Tonya Hall: How do they go about finding influencers? Are they using social platforms just to bring them in? Are they using agencies to help cultivate that? Because of that, is that why we're seeing such a growth in this healthy drink space?

Mike Schneider: I don't know if that's the only reason that we're seeing it. I'm sure it is a reason, because the influencers do have these audiences of hundreds of thousands of people on Instagram. We talked to one last on the couple of Podcast episodes ago on Taste Radio named Olivia Ku, who has LoveHealthOK on Instagram. She talked to us a little bit about her model and how to approach an influencer and it seems to be very much, at least for Olivia, a direct brand-to-influencer relationship right now. Although I'm sure agencies are involved as well.

Tonya Hall: So what do we need to think about going forward, if you are a beverage, you're the chief marketing officer, or their internet officer, chief technology officer for a beverage brand, or maybe even just in the health space? What do they need to think about moving forward to continue to digitally transform?

Read also: How the rise of micro-influencers is dependent on AI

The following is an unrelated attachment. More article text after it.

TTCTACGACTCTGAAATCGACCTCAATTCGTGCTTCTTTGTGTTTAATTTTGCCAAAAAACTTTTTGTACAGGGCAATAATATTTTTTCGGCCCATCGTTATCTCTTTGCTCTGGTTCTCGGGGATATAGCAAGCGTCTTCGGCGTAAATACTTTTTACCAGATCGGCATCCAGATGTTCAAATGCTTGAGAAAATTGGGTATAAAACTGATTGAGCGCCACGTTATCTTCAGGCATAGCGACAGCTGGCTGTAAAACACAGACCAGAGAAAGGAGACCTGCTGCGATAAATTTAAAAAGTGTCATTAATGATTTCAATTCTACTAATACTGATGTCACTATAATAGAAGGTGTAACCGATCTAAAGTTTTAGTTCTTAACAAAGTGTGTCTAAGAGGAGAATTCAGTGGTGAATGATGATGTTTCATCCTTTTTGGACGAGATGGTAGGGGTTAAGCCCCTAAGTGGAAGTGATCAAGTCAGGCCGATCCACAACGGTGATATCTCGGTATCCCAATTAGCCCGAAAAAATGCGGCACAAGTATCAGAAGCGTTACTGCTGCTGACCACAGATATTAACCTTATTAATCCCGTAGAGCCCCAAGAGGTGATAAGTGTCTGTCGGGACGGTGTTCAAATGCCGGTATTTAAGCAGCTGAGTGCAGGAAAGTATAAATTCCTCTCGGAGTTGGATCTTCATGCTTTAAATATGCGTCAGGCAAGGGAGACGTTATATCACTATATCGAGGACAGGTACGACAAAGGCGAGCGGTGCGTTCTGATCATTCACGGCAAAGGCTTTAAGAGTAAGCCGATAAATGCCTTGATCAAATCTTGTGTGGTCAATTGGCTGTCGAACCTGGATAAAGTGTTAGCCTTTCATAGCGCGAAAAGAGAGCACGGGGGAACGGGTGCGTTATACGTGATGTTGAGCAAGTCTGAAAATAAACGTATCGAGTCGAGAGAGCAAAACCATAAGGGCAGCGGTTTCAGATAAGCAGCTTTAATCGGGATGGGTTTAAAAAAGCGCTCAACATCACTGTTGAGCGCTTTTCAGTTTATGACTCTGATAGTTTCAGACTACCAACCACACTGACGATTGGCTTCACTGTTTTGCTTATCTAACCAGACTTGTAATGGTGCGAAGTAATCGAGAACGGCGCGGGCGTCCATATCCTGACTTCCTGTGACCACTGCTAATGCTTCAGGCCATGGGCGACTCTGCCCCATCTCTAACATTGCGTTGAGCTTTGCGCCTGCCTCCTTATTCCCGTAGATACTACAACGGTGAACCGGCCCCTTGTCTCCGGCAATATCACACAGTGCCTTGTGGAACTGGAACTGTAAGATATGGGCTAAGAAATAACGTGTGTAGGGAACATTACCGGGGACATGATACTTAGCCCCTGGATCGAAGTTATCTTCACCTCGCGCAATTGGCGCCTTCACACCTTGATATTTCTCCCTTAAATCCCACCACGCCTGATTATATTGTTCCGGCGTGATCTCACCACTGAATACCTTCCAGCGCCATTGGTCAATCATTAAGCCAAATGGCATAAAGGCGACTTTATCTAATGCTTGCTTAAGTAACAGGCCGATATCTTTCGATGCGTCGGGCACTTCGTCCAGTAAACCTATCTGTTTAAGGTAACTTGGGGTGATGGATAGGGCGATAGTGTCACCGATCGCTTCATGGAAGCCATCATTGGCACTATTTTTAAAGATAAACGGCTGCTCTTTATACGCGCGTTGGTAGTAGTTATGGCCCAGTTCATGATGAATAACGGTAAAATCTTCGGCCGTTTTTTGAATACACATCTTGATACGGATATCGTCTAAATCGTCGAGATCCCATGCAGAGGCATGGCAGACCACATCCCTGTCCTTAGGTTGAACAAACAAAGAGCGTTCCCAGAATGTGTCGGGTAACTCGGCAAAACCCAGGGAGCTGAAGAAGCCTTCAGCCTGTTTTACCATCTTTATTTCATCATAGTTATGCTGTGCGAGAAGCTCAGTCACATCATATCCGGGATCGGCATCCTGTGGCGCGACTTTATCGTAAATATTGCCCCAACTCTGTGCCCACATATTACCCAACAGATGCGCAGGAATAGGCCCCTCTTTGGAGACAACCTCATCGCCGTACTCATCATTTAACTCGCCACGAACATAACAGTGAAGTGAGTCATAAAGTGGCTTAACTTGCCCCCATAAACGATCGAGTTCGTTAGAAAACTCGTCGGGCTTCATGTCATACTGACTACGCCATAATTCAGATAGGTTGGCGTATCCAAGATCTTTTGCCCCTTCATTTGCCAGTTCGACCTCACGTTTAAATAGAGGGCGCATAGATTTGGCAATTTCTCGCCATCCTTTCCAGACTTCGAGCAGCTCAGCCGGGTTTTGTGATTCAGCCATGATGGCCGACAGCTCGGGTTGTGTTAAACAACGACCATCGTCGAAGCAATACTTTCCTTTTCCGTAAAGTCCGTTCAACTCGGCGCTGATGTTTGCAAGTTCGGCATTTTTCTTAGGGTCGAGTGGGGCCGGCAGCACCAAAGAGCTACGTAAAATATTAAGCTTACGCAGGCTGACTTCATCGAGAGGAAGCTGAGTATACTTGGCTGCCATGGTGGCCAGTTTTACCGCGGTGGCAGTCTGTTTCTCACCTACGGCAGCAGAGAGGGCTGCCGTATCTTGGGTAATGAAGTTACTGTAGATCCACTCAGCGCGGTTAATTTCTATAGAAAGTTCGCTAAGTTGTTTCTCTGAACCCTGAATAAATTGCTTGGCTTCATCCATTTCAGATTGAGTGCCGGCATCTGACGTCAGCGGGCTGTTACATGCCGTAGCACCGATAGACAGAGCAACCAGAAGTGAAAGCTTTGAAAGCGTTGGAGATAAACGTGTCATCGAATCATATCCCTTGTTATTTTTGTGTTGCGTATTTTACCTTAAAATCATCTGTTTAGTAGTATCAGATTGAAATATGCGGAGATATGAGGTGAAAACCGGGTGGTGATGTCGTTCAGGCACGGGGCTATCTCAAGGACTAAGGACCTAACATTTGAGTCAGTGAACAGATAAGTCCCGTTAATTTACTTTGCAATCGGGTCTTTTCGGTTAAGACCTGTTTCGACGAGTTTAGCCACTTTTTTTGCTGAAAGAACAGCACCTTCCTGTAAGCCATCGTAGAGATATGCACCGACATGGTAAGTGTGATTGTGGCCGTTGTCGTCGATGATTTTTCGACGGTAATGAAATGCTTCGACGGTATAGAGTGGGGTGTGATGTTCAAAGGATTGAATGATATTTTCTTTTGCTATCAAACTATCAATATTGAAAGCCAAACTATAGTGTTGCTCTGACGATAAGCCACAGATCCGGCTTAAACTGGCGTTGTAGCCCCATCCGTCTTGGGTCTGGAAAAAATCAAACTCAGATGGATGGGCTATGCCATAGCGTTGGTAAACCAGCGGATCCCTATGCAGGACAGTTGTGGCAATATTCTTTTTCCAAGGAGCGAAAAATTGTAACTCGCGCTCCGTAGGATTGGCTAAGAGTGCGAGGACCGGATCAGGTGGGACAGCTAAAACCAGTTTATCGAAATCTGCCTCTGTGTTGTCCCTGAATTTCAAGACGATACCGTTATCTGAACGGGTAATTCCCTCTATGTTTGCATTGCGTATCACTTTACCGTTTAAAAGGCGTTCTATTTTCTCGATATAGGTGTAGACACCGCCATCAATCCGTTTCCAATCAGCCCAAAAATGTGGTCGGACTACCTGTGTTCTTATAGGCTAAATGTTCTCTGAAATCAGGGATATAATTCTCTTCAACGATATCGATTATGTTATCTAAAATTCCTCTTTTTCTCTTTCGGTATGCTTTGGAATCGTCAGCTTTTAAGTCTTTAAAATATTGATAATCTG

Mike Schneider: We recently also talked to John Coogan who is the CTO of Soylent. He was talking about direct-to-consumer relationship and being very close to your data and I think the key insight that we got from John was to be able to automate yourself out of a job and bring in automation in ways that allow you to scale the company and we're still not seeing a heck of a lot. You don't see a lot of beverage companies that go out and immediately hire a chief technology officer, although I think we're gonna start to see more and more of that. It's this idea of doing whatever it takes to get closer to your consumer. But on the flip side of that, there's the idea of you can spend a lot of money marketing to the consumer, but you should also worry about whether your beverage is available to the consumer once find out about you. If you spend a lot of money on marketing and you're only available in one market, well, you better do something location based I think.

Tonya Hall: Location based. That's for a whole 'nother conversation, because you're not following me on Swarm.

Mike Schneider: I'm not Swarming anymore, Tonya.

Tonya Hall: I still Swarm. Well, thanks.

Mike Schneider: Speaking of unnatural behavior.

Tonya Hall: Thanks Mike, for joining and sharing some insight with us on digital transformation. If somebody wants to follow you and learn more about what you're doing, how can they do that?

Mike Schneider: I like Instagram. Follow @bevnetmike on Instagram and listen to us on Taste Radio.

Tonya Hall: And I'm Tonya Hall. You can fin more of my interviews on TechRepublic and ZDNet and follow me on Twitter at @tonyahallradio.